John Stuart Mill

Charles B. Fillebrown

[Reprinted from the book, Natural Taxation, published 1917.
Part I / The Authorities / Chapter 2]

John Stuart Mill was born in London in 1806 and died in Avignon in 1873. He was educated by his father and as a child displayed a most precocious intellect. Beginning the study of Greek at the age of 3, he had read the most important works of Greek and Latin authors by the time he was 12. He began the systematic study of political economy at the age of 14, and His Essays on Political Economy, showing mature thought, were written when he was 24. The keen, intellectual vigor which he displayed as a child he retained through life. He wrote copiously on many subjects, and every field which he touched he illuminated. His best-known works are his Logic, Unsettled Questions of Political Economy, Principles of Political Economy, Essays on Liberty, Utilitarianism, Examination of Sir William Hamilton's Philosophy, The Subjection of Women. He was for many years in the service of the East India House in London, rising to the position of chief examiner. He was elected to Parliament in 1865 and there championed the cause of equal suffrage for women and the taxation of the future increment of economic rent.

In 1873 he wrote his autobiography, and from that we catch glimpses of an inner life no less remarkable than were its outward intellectual manifestations. He retained from early manhood to his death a passion for justice and human liberty and an intense sympathy for all whom he considered oppressed by unwise laws or unjust social customs. He was ever ready to champion their cause. His sympathies for the laboring classes can be read between the lines of his Political Economy; and for the rights of women, in his essay on the "Subjection of Women" and in his work for equal suffrage while in parliament. The chief joy of his life was in the effort to transform the social order into one in which human nature might display itself on a freer and happier plane. For his philosophy was utilitarian, and human happiness the aim and end.

Taking the theory of rent as it came to him from his predecessors, Mill even more than they urged the necessity of taxing it. It was largely for the purpose of pressing this reform that he entered Parliament. His argument as given in his Principles of Political Economy (1848), Book V, chap. II secs. 5 and 6, for clear and convincing the logic, has not been surpassed:

Before leaving the subject to the quality of taxation, I must remark that there are cases in which exceptions may be made to it, consistently with that equal justice which is the groundwork of the rule. Suppose that there is a kind of income which constantly tends to increase, without any exertion or sacrifice on the part of the owners: those owners constituting a class in the community, whom the natural course of things progressively enriches, consistently with complete passiveness on their own part. In such a case it would be no violation of the principles on which private property is grounded, if the state should appropriate this increase of wealth, or part of it, as it arises. This would not properly be taking anything from anybody; it would merely be applying an accession of wealth, created by circumstances, to the benefit of society, instead of allowing it to become an unearned appendage to the riches of a particular class.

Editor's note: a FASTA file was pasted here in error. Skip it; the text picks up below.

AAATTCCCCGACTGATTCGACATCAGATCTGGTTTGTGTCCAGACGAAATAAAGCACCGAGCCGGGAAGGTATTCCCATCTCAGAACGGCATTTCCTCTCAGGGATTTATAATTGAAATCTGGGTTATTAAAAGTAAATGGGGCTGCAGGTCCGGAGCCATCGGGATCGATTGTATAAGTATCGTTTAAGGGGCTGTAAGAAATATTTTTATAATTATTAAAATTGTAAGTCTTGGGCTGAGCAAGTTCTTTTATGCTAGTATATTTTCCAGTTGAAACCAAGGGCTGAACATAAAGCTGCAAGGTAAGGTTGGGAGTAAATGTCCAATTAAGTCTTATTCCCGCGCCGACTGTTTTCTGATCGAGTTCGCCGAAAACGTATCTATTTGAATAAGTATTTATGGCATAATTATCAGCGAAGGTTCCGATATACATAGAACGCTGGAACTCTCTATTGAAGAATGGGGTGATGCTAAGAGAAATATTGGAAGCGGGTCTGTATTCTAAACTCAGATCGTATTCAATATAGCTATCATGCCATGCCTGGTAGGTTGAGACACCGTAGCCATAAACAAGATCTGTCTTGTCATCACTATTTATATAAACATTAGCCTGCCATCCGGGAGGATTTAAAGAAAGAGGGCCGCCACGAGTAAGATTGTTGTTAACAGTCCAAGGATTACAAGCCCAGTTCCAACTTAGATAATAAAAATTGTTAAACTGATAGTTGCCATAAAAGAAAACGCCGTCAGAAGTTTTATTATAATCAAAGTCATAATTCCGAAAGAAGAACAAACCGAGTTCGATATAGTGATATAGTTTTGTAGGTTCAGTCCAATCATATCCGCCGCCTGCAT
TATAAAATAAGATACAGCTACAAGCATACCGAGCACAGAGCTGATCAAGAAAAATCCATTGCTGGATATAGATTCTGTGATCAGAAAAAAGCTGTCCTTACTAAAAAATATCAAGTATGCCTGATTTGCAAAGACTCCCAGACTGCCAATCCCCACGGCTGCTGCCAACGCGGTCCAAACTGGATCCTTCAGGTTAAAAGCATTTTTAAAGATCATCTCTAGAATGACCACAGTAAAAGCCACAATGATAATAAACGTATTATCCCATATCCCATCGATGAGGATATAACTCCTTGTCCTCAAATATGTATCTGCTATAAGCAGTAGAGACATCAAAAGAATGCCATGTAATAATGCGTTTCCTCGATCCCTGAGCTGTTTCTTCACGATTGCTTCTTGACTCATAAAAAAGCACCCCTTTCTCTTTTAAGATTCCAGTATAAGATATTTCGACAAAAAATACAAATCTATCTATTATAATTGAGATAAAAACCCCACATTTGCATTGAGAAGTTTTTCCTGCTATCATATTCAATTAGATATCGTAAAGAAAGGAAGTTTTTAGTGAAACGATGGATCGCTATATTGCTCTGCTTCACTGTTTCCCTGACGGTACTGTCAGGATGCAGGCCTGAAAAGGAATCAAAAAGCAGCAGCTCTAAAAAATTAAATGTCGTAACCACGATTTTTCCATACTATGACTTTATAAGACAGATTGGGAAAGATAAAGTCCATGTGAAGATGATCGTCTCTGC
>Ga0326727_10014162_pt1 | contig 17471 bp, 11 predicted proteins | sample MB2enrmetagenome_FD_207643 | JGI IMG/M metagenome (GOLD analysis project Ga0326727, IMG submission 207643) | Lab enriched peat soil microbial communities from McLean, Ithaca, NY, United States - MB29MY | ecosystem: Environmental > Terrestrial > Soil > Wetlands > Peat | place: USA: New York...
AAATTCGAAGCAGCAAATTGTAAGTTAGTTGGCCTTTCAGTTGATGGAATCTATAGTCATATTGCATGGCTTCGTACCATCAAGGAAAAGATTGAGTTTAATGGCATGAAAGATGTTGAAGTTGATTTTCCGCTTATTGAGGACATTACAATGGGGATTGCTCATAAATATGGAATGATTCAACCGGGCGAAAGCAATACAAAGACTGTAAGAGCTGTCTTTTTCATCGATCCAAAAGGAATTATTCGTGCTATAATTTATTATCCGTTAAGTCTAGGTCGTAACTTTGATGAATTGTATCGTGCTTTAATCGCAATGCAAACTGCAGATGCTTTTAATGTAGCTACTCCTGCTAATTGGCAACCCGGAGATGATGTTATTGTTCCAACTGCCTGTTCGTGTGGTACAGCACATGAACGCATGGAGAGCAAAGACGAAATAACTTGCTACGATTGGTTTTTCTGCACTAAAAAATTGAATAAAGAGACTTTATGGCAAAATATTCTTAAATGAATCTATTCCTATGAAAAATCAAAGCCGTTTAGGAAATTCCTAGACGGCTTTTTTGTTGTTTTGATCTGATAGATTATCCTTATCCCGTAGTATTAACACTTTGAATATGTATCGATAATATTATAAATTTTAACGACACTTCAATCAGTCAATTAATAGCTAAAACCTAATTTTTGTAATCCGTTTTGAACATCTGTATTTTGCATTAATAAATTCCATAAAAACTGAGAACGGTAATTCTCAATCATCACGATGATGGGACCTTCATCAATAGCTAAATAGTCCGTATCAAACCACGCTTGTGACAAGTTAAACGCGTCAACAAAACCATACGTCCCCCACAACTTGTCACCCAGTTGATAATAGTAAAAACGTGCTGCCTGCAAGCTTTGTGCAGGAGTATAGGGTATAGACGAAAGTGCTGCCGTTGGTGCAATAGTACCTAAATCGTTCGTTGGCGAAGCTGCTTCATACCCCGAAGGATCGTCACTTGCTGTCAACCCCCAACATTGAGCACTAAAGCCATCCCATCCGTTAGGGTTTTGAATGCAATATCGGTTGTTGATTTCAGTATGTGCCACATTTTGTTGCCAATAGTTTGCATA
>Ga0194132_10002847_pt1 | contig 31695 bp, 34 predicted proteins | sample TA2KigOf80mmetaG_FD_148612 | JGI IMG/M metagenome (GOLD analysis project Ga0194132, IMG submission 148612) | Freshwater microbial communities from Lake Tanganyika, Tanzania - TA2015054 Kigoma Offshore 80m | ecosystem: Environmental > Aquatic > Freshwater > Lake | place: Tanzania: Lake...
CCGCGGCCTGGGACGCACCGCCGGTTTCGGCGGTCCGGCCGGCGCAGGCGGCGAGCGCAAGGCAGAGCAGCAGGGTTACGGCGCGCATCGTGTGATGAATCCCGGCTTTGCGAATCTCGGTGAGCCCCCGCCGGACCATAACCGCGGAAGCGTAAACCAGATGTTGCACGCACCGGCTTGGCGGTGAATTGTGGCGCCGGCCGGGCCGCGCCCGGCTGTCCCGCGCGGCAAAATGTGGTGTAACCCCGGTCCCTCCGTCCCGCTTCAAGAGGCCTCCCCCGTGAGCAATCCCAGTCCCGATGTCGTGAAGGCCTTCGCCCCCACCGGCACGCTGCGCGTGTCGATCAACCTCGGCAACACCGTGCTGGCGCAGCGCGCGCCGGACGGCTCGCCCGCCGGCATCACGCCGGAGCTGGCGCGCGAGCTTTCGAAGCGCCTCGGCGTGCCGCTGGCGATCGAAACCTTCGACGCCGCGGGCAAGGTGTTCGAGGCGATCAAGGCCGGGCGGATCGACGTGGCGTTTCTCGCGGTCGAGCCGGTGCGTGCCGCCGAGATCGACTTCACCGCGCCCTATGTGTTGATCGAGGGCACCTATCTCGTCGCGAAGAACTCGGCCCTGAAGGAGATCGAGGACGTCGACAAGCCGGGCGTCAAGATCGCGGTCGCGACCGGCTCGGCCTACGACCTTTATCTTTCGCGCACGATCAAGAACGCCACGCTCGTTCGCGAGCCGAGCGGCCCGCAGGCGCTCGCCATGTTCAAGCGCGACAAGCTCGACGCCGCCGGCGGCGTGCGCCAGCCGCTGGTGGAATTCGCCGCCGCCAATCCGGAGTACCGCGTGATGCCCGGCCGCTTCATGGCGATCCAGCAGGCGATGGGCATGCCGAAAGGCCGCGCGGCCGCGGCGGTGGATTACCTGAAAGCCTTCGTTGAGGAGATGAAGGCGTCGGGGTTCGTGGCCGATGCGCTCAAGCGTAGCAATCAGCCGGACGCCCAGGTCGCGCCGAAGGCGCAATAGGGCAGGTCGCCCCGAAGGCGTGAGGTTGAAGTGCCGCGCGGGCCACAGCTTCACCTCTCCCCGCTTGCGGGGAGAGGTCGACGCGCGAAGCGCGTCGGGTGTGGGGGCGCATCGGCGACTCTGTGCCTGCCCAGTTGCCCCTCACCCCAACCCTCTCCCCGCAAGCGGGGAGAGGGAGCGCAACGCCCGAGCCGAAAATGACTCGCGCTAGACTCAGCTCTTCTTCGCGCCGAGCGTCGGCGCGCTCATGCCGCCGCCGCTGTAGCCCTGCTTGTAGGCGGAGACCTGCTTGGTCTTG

Now this is actually the case with rent. The ordinary progress of a society which increases in wealth is at all times tending to augment the incomes of landlords; to give them both a greater amount and a greater proportion of the wealth of the community, independently of any trouble or outlay incurred by themselves. They grow richer, as it were in their sleep, without working, risking or economizing. What claim have they, on the general principle of social justice, to this accession of riches? In what would they have been wronged if society had, from the beginning, reserve the right of taxing the spontaneous increase of rent, to the highest amount required by financial exigencies? I admit that it would be unjust to come upon each individual estate, and lay hold of the increase which might be found to have taken place in its rental; because there would be no means of distinguishing in individual cases, between an increase owing solely to the general circumstances of society, and one which was the effect of skill and expenditure on the part of the proprietor. The only admissible mode of proceeding would be by a general measure. The first step should be an evaluation of all land in the country. The present value of all land should be exempt from the tax; but after an interval had elapsed during which society had increased in population and capital, a rough estimate might be made of the spontaneous increase which had accrued to rent since the valuation was made. Of this the average price of produce would be some criterion; if that had risen, it would be certain that rents had increased, and (as already shown) even in a greater ratio than the rise of price. On this and other data, an approximate estimate might be made, how much value had been added to the land of the country by natural causes; and in laying on a general land tax, which for fear of miscalculation should be considerably within the amount loss indicated, there would be an assurance of it not touching any increase of income which might be the result of capital expended or industry exerted by the proprietor.